President Jose Mujica of Uruguay Meets with President Obama at the White House
A just issued letter to President Obama does not go as far as it might, but because of the VIP character of the signers it is a significant step in the process of inducing the White House to finally move forward. http://www.supportcubancivilsociety.org/
Its policy recommendations, with those I find especially interesting underlined:
Expand and safeguard travel to Cuba for all Americans
Advisers to the White House on faith-based issues, including ones involving the Catholic Church, said the two may discuss topics such as the U.S.-led Israeli-Palestinian peace talks and the pope’s May visit to the Holy Land, the U.S. embargo of Cuba, Syria and the plight of religious minorities around the world.
Secretaries of State John Kerry and Archbishop Pietro Parolin (State Department photo)
Will Pope Francis help President Obama do what he wants to do with Cuba?
Secretary of State Kerry visited the Vatican on January 14th to meet with his counterpart. As reported in the Israeli paper Haaretz, he said:
"We talked also about Cuba and the need for respect for freedom of religion and freedom of, and respect for, human rights," Kerry told reporters after the meeting."I raised the issue of Alan Gross and his captivity, and we hope very much that there might be able to be assistance with respect to that issue," he said.
How's this for a scenario?: Pope Francis gets Alan Gross freed in exchange for the four Castro spies, and, on top of that, orchestrates the restoration of US/Castro diplomatic ties, along with the lifting of the embargo. And it will all make Obama look so righteous and compassionate rather than weak, all because of the glow lent to the whole deal by Pope Francis's halo.Such speculation is not far-fetched. Keep in mind that all of these items are linked together, since Gross is often cited by the Obama administration as the greatest obstacle to "reconciliation."... And don't forget the the Vatican has easy access to Raul through the reprehensible boot-licking Cardinal Ortega, who has already proven his mettle as a deal-maker who will screw the Cuban people and --at the same time -- make all the screwing look like a holy work of mercy.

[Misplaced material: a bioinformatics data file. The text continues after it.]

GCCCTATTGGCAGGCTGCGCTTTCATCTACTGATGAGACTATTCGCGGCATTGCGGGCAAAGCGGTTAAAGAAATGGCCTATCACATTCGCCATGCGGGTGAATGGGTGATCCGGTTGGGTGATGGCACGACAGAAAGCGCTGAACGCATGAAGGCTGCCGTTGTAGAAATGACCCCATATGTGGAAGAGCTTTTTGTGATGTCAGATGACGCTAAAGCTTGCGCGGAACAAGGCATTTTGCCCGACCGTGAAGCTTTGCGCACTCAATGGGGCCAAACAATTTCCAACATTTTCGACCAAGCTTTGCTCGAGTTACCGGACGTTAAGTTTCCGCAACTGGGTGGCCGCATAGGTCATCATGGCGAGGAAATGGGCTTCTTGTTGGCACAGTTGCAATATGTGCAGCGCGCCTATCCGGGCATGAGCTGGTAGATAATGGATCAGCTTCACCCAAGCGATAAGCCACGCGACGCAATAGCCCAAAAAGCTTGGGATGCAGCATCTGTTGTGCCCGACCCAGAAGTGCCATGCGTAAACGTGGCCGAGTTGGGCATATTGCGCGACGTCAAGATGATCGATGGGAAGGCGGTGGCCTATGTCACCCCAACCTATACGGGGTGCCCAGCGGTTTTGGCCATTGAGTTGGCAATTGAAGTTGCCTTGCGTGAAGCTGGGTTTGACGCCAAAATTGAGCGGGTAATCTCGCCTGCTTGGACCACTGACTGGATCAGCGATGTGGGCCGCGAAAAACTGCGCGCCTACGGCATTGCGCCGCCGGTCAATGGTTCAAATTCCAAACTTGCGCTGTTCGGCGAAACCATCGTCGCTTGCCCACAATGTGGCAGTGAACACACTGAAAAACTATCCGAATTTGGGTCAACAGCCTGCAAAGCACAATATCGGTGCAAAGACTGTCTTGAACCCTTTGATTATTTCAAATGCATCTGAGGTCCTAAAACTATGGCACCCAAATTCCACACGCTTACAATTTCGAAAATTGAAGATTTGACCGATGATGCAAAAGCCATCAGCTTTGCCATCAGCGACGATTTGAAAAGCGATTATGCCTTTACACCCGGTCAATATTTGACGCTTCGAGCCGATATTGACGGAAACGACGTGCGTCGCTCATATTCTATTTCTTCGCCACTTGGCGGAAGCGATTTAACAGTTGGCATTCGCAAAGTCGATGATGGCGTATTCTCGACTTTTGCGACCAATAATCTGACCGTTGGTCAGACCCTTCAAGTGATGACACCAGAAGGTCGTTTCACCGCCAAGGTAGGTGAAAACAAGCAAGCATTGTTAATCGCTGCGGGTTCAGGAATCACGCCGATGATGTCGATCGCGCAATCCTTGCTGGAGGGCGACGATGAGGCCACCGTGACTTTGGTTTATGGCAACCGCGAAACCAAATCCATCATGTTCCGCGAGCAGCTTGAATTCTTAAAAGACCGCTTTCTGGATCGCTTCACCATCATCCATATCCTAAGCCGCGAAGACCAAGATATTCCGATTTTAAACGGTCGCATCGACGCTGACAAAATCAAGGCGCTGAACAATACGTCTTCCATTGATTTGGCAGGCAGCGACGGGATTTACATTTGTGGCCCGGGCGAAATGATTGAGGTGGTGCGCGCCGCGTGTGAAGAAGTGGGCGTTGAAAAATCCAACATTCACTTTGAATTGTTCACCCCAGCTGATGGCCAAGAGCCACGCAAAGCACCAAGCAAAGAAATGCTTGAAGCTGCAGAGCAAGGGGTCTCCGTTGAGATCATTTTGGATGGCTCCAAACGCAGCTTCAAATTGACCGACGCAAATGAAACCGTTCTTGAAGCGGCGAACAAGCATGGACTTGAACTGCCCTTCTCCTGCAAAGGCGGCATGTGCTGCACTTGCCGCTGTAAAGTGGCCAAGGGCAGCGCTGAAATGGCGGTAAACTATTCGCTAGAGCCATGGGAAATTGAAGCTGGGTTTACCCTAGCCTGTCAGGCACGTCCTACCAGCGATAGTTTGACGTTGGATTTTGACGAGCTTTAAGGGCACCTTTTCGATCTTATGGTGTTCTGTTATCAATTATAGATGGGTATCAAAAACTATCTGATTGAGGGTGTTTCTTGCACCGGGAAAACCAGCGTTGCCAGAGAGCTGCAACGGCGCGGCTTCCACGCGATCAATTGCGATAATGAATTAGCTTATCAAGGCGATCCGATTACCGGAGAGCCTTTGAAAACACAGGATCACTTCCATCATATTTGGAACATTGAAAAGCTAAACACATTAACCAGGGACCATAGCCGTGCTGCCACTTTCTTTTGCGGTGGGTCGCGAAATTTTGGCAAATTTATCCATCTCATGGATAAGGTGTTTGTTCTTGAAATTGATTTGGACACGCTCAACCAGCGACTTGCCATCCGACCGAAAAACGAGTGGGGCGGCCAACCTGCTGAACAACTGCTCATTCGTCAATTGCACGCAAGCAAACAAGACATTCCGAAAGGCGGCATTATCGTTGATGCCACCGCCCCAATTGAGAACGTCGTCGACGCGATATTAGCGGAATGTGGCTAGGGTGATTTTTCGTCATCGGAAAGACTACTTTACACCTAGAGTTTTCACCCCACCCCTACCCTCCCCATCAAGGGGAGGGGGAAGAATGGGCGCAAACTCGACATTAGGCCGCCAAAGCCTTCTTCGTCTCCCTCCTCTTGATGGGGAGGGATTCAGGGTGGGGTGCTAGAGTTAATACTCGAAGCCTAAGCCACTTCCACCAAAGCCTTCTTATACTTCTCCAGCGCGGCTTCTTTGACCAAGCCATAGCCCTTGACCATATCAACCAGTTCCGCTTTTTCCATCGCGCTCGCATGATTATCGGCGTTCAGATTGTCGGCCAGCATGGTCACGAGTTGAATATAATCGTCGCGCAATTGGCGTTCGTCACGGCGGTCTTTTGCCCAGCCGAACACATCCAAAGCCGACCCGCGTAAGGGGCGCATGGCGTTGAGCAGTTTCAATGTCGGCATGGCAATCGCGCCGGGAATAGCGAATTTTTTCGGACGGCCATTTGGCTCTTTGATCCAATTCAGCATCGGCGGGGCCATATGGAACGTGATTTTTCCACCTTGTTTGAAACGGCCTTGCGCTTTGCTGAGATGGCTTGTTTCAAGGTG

"I do know that there are those in Congress with hatred so strong toward Cuba that they are willing to let Alan rot in prison. This way of thinking has failed to bring Alan home for four years and is a death sentence for Alan. … I urge all South Florida residents to send messages and meet with Senator Mark Rubio, Congresswoman Debbie Wasserman Schultz, Congresswoman Ilena Ros-Lethinen and Congressman Mario Dias-Balart. … We need to try something different or Alan will die in prison."
“we have to be creative. And we have to be thoughtful. And we have to continue to update our policies”
“We are committed to this human interchange, and in the United States we believe that our people are actually our best ambassadors. They are ambassadors of our ideals, of our values, of our beliefs.”
(The Ambassador Challenges Her Former Boss)How then can we expect to be the prime mover in the complex affairs of the world, if we lack the courage here at home to redefine U.S.-Cuban relations?Change is in the hands of the president — and Cuban Americans. In his eulogy Obama said, “Nelson Mandela reminds us that it always seems impossible until it is done.”
Lift the Cuban EmbargoSome Republicans and Cuban-American lawmakers are criticizing President Obama for shaking President Raúl Castro’s hand at the memorial service for Nelson Mandela. Their reaction to a gesture of common courtesy should come as no surprise given Washington’s senseless commitment to a failed 50-year policy toward Cuba.--THE EDITORIAL BOARD OF THE NEW YORK TIMES
(Obama's Goal?)The handshake between President Obama and Raul Castro at Nelson Mandela's memorial service would have made the South African leader smile. It was the latest sign of a gradual thawing in relations between Washington and Havana after a frozen half-century.It hasn't been easy. Obama favored diplomatic recognition and lifting the embargo as far back as when he was a state legislator in Illinois, and he has steadily eased restrictions on travel since taking office.But many on the American right, especially octogenarian Cuban immigrants from the Bay of Pigs generation, have stubbornly resisted normalizing relations with Cuba. Now, though, it seems as if the process is developing a momentum of its own.--Tom Hayden, a founder of the new left and former member of the California State Senate, Los Angeles Times OpEd
Judy Gross to Obama: Castro handshake was fine, now help free my husbandThe wife of a Jewish American contractor jailed in Cuba since 2009 said Thursday that she had no problem with US president Barack Obama shaking hands with Cuban leader Raul Castro in South Africa Tuesday….Gross was called to the State Department on Monday for a periodic update and was again assured of the government’s efforts in freeing Alan.“I got what I call ‘empty rhetoric,’” she said.“We’re asking for the US government to sit down and have negotiations. The most important message is that President Obama needs to get personally involved in the situation. He’s the one person who can get Alan out.”She added that she often thinks about the thousands of Palestinian prisoners released in the Gilad Shalit deal in 2011….“I think of [Shalit] all the time, I wish my government would have that much interest in Alan to get him out.”--Amanda Borschel-Dan, Jewish World Editor, The Times of Israel